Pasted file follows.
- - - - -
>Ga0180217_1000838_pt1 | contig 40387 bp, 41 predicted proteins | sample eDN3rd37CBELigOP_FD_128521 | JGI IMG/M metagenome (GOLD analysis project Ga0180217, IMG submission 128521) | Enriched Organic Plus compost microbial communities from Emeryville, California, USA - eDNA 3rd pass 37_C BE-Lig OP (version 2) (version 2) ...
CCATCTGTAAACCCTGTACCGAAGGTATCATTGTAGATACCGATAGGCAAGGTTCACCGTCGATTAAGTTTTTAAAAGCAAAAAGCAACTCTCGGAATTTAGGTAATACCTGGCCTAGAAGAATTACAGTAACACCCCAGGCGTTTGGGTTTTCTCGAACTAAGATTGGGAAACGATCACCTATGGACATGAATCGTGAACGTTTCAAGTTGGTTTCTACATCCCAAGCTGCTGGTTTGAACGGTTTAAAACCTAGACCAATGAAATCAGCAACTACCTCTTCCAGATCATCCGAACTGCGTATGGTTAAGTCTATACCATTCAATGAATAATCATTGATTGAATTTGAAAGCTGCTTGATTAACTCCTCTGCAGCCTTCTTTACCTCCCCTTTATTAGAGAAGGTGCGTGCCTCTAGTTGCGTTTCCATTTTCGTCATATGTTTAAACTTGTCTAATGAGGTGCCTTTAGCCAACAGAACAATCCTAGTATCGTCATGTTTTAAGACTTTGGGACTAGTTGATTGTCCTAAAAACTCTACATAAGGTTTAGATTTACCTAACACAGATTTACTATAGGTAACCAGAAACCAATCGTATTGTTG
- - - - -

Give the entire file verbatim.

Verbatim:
>Ga0180217_1000838_pt1 | contig 40387 bp, 41 predicted proteins | sample eDN3rd37CBELigOP_FD_128521 | JGI IMG/M metagenome (GOLD analysis project Ga0180217, IMG submission 128521) | Enriched Organic Plus compost microbial communities from Emeryville, California, USA - eDNA 3rd pass 37_C BE-Lig OP (version 2) (version 2) ...
CCATCTGTAAACCCTGTACCGAAGGTATCATTGTAGATACCGATAGGCAAGGTTCACCGTCGATTAAGTTTTTAAAAGCAAAAAGCAACTCTCGGAATTTAGGTAATACCTGGCCTAGAAGAATTACAGTAACACCCCAGGCGTTTGGGTTTTCTCGAACTAAGATTGGGAAACGATCACCTATGGACATGAATCGTGAACGTTTCAAGTTGGTTTCTACATCCCAAGCTGCTGGTTTGAACGGTTTAAAACCTAGACCAATGAAATCAGCAACTACCTCTTCCAGATCATCCGAACTGCGTATGGTTAAGTCTATACCATTCAATGAATAATCATTGATTGAATTTGAAAGCTGCTTGATTAACTCCTCTGCAGCCTTCTTTACCTCCCCTTTATTAGAGAAGGTGCGTGCCTCTAGTTGCGTTTCCATTTTCGTCATATGTTTAAACTTGTCTAATGAGGTGCCTTTAGCCAACAGAACAATCCTAGTATCGTCATGTTTTAAGACTTTGGGACTAGTTGATTGTCCTAAAAACTCTACATAAGGTTTAGATTTACCTAACACAGATTTACTATAGGTAACCAGAAACCAATCGTATTGTTG